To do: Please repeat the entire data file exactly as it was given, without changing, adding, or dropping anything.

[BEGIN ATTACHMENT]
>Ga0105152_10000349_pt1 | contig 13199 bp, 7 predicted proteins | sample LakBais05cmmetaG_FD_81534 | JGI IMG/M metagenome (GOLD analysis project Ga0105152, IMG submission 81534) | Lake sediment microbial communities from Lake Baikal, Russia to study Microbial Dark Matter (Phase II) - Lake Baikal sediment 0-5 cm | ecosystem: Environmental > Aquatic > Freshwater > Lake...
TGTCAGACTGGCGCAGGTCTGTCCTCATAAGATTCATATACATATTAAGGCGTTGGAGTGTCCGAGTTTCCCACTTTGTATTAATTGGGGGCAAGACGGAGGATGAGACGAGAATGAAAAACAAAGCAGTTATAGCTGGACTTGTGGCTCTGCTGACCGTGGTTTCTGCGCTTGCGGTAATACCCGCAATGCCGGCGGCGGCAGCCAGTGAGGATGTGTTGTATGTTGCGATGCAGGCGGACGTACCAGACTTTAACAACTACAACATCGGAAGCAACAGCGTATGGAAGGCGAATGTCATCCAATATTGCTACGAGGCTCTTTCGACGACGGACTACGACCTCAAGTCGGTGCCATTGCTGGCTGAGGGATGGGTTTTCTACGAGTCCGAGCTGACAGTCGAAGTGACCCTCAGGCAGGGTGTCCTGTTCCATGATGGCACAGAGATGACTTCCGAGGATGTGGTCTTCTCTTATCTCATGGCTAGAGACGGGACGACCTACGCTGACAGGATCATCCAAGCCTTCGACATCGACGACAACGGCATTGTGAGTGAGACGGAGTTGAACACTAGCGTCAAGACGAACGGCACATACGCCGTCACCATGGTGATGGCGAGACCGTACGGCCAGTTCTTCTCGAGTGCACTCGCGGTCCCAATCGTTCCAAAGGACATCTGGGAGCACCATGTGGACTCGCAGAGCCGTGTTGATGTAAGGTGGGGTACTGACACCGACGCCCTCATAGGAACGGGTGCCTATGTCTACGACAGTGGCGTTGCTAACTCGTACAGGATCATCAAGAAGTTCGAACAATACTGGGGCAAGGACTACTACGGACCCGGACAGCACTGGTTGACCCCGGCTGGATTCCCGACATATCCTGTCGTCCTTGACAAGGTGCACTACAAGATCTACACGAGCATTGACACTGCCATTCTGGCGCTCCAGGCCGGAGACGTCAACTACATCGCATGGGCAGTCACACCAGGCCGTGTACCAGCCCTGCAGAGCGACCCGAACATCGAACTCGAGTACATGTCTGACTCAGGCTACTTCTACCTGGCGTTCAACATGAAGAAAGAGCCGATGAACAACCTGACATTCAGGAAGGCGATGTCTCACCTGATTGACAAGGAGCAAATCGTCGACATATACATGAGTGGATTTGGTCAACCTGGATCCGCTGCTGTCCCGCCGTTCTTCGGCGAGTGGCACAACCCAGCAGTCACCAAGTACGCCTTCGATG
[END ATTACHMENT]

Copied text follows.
>Ga0105152_10000349_pt1 | contig 13199 bp, 7 predicted proteins | sample LakBais05cmmetaG_FD_81534 | JGI IMG/M metagenome (GOLD analysis project Ga0105152, IMG submission 81534) | Lake sediment microbial communities from Lake Baikal, Russia to study Microbial Dark Matter (Phase II) - Lake Baikal sediment 0-5 cm | ecosystem: Environmental > Aquatic > Freshwater > Lake...
TGTCAGACTGGCGCAGGTCTGTCCTCATAAGATTCATATACATATTAAGGCGTTGGAGTGTCCGAGTTTCCCACTTTGTATTAATTGGGGGCAAGACGGAGGATGAGACGAGAATGAAAAACAAAGCAGTTATAGCTGGACTTGTGGCTCTGCTGACCGTGGTTTCTGCGCTTGCGGTAATACCCGCAATGCCGGCGGCGGCAGCCAGTGAGGATGTGTTGTATGTTGCGATGCAGGCGGACGTACCAGACTTTAACAACTACAACATCGGAAGCAACAGCGTATGGAAGGCGAATGTCATCCAATATTGCTACGAGGCTCTTTCGACGACGGACTACGACCTCAAGTCGGTGCCATTGCTGGCTGAGGGATGGGTTTTCTACGAGTCCGAGCTGACAGTCGAAGTGACCCTCAGGCAGGGTGTCCTGTTCCATGATGGCACAGAGATGACTTCCGAGGATGTGGTCTTCTCTTATCTCATGGCTAGAGACGGGACGACCTACGCTGACAGGATCATCCAAGCCTTCGACATCGACGACAACGGCATTGTGAGTGAGACGGAGTTGAACACTAGCGTCAAGACGAACGGCACATACGCCGTCACCATGGTGATGGCGAGACCGTACGGCCAGTTCTTCTCGAGTGCACTCGCGGTCCCAATCGTTCCAAAGGACATCTGGGAGCACCATGTGGACTCGCAGAGCCGTGTTGATGTAAGGTGGGGTACTGACACCGACGCCCTCATAGGAACGGGTGCCTATGTCTACGACAGTGGCGTTGCTAACTCGTACAGGATCATCAAGAAGTTCGAACAATACTGGGGCAAGGACTACTACGGACCCGGACAGCACTGGTTGACCCCGGCTGGATTCCCGACATATCCTGTCGTCCTTGACAAGGTGCACTACAAGATCTACACGAGCATTGACACTGCCATTCTGGCGCTCCAGGCCGGAGACGTCAACTACATCGCATGGGCAGTCACACCAGGCCGTGTACCAGCCCTGCAGAGCGACCCGAACATCGAACTCGAGTACATGTCTGACTCAGGCTACTTCTACCTGGCGTTCAACATGAAGAAAGAGCCGATGAACAACCTGACATTCAGGAAGGCGATGTCTCACCTGATTGACAAGGAGCAAATCGTCGACATATACATGAGTGGATTTGGTCAACCTGGATCCGCTGCTGTCCCGCCGTTCTTCGGCGAGTGGCACAACCCAGCAGTCACCAAGTACGCCTTCGATG